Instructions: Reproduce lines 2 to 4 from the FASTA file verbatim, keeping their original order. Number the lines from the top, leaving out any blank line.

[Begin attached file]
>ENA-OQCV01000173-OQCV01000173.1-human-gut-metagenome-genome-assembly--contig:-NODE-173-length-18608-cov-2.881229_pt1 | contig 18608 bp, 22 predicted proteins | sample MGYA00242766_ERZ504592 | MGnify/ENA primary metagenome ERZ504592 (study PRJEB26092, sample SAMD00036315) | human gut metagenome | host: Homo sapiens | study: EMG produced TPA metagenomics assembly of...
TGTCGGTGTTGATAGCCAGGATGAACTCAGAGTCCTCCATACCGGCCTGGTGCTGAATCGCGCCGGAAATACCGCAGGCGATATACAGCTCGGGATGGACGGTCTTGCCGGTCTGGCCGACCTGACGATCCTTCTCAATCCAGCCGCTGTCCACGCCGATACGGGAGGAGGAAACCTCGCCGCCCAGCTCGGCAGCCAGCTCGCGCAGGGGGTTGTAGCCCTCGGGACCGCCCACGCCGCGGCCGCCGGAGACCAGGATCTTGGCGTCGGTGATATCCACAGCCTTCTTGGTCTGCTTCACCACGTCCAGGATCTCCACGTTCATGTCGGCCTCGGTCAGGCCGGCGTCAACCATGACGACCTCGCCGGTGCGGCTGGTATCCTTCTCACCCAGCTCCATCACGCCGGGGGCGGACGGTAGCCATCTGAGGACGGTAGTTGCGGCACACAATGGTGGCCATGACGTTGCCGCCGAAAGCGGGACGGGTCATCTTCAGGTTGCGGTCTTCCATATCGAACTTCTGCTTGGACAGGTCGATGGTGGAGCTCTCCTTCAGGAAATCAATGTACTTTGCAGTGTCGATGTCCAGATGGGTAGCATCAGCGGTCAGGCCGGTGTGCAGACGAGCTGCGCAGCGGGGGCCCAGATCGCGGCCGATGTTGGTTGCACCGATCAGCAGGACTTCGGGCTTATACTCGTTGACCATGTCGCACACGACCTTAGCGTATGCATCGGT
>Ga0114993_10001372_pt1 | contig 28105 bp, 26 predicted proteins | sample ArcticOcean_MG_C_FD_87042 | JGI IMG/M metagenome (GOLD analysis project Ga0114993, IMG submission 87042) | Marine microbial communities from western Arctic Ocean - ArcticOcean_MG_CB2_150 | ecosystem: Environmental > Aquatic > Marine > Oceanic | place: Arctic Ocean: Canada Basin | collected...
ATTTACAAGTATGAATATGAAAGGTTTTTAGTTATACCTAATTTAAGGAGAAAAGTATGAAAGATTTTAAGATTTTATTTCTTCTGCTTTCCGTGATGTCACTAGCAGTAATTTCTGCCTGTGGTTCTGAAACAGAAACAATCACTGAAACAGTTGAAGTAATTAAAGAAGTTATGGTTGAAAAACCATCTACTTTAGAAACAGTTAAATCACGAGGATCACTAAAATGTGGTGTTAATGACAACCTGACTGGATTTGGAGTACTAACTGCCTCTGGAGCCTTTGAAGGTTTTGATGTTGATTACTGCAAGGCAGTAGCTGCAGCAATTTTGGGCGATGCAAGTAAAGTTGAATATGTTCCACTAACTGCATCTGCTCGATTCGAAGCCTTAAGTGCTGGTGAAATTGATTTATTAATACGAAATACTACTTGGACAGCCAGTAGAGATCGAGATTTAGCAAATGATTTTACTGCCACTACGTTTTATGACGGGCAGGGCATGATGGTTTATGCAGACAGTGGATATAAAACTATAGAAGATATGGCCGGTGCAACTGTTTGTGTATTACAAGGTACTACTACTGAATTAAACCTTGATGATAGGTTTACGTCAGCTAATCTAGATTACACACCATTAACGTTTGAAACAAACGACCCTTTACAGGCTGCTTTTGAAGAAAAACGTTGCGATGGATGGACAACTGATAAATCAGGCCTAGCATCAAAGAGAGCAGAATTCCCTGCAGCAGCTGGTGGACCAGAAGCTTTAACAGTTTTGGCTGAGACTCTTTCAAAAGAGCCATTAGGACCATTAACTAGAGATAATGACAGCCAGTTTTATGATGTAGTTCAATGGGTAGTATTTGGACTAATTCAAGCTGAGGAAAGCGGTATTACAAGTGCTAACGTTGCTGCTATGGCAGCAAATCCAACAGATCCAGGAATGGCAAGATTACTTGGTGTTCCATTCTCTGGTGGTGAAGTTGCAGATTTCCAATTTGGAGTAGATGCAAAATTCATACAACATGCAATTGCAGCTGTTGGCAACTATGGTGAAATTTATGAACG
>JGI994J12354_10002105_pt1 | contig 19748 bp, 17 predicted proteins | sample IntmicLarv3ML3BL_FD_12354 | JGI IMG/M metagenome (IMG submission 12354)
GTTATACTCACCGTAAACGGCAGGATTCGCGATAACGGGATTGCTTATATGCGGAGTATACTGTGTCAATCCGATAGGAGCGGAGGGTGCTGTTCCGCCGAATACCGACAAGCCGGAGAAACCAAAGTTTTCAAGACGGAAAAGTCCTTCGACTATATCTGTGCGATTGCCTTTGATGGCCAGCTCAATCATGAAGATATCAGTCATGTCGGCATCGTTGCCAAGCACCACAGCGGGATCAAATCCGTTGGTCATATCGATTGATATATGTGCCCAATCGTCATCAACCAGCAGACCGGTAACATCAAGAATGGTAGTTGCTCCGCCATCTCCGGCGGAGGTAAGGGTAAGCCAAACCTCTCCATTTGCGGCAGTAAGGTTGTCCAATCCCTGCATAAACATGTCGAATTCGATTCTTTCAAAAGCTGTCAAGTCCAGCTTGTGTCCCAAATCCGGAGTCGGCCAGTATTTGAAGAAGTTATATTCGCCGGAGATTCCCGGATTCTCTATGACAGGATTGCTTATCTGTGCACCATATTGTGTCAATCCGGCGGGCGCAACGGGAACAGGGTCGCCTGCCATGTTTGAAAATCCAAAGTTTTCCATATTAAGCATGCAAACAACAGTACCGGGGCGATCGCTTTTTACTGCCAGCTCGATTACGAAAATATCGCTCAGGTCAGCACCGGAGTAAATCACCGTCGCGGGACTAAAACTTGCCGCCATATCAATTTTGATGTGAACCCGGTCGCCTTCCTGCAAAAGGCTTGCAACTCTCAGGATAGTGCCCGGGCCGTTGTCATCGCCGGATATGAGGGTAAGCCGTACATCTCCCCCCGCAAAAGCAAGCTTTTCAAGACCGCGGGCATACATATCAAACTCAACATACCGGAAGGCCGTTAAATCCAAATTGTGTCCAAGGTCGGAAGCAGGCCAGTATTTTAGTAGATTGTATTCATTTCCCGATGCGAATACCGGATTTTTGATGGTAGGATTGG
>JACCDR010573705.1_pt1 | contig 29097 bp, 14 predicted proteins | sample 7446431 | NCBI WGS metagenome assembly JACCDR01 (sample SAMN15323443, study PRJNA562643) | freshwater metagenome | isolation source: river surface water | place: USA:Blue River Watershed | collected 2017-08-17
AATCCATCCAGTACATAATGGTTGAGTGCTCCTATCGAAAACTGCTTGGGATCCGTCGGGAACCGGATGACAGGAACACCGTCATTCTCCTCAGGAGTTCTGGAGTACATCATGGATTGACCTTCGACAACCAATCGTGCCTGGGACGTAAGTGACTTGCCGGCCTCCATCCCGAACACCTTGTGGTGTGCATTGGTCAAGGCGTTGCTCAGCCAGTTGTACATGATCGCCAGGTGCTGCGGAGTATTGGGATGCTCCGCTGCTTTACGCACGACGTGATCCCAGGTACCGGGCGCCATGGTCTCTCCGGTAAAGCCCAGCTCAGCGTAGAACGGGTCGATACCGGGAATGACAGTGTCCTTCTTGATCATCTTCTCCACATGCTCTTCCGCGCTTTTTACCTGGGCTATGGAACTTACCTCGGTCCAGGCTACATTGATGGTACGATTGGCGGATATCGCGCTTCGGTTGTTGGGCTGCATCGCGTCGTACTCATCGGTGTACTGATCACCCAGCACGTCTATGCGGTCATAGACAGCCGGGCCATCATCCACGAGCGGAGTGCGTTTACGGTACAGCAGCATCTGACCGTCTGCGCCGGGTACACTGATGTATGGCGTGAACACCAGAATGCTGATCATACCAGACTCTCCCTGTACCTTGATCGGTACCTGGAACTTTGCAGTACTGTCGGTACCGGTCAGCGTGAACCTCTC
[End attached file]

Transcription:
TGTCGGTGTTGATAGCCAGGATGAACTCAGAGTCCTCCATACCGGCCTGGTGCTGAATCGCGCCGGAAATACCGCAGGCGATATACAGCTCGGGATGGACGGTCTTGCCGGTCTGGCCGACCTGACGATCCTTCTCAATCCAGCCGCTGTCCACGCCGATACGGGAGGAGGAAACCTCGCCGCCCAGCTCGGCAGCCAGCTCGCGCAGGGGGTTGTAGCCCTCGGGACCGCCCACGCCGCGGCCGCCGGAGACCAGGATCTTGGCGTCGGTGATATCCACAGCCTTCTTGGTCTGCTTCACCACGTCCAGGATCTCCACGTTCATGTCGGCCTCGGTCAGGCCGGCGTCAACCATGACGACCTCGCCGGTGCGGCTGGTATCCTTCTCACCCAGCTCCATCACGCCGGGGGCGGACGGTAGCCATCTGAGGACGGTAGTTGCGGCACACAATGGTGGCCATGACGTTGCCGCCGAAAGCGGGACGGGTCATCTTCAGGTTGCGGTCTTCCATATCGAACTTCTGCTTGGACAGGTCGATGGTGGAGCTCTCCTTCAGGAAATCAATGTACTTTGCAGTGTCGATGTCCAGATGGGTAGCATCAGCGGTCAGGCCGGTGTGCAGACGAGCTGCGCAGCGGGGGCCCAGATCGCGGCCGATGTTGGTTGCACCGATCAGCAGGACTTCGGGCTTATACTCGTTGACCATGTCGCACACGACCTTAGCGTATGCATCGGT
>Ga0114993_10001372_pt1 | contig 28105 bp, 26 predicted proteins | sample ArcticOcean_MG_C_FD_87042 | JGI IMG/M metagenome (GOLD analysis project Ga0114993, IMG submission 87042) | Marine microbial communities from western Arctic Ocean - ArcticOcean_MG_CB2_150 | ecosystem: Environmental > Aquatic > Marine > Oceanic | place: Arctic Ocean: Canada Basin | collected...
ATTTACAAGTATGAATATGAAAGGTTTTTAGTTATACCTAATTTAAGGAGAAAAGTATGAAAGATTTTAAGATTTTATTTCTTCTGCTTTCCGTGATGTCACTAGCAGTAATTTCTGCCTGTGGTTCTGAAACAGAAACAATCACTGAAACAGTTGAAGTAATTAAAGAAGTTATGGTTGAAAAACCATCTACTTTAGAAACAGTTAAATCACGAGGATCACTAAAATGTGGTGTTAATGACAACCTGACTGGATTTGGAGTACTAACTGCCTCTGGAGCCTTTGAAGGTTTTGATGTTGATTACTGCAAGGCAGTAGCTGCAGCAATTTTGGGCGATGCAAGTAAAGTTGAATATGTTCCACTAACTGCATCTGCTCGATTCGAAGCCTTAAGTGCTGGTGAAATTGATTTATTAATACGAAATACTACTTGGACAGCCAGTAGAGATCGAGATTTAGCAAATGATTTTACTGCCACTACGTTTTATGACGGGCAGGGCATGATGGTTTATGCAGACAGTGGATATAAAACTATAGAAGATATGGCCGGTGCAACTGTTTGTGTATTACAAGGTACTACTACTGAATTAAACCTTGATGATAGGTTTACGTCAGCTAATCTAGATTACACACCATTAACGTTTGAAACAAACGACCCTTTACAGGCTGCTTTTGAAGAAAAACGTTGCGATGGATGGACAACTGATAAATCAGGCCTAGCATCAAAGAGAGCAGAATTCCCTGCAGCAGCTGGTGGACCAGAAGCTTTAACAGTTTTGGCTGAGACTCTTTCAAAAGAGCCATTAGGACCATTAACTAGAGATAATGACAGCCAGTTTTATGATGTAGTTCAATGGGTAGTATTTGGACTAATTCAAGCTGAGGAAAGCGGTATTACAAGTGCTAACGTTGCTGCTATGGCAGCAAATCCAACAGATCCAGGAATGGCAAGATTACTTGGTGTTCCATTCTCTGGTGGTGAAGTTGCAGATTTCCAATTTGGAGTAGATGCAAAATTCATACAACATGCAATTGCAGCTGTTGGCAACTATGGTGAAATTTATGAACG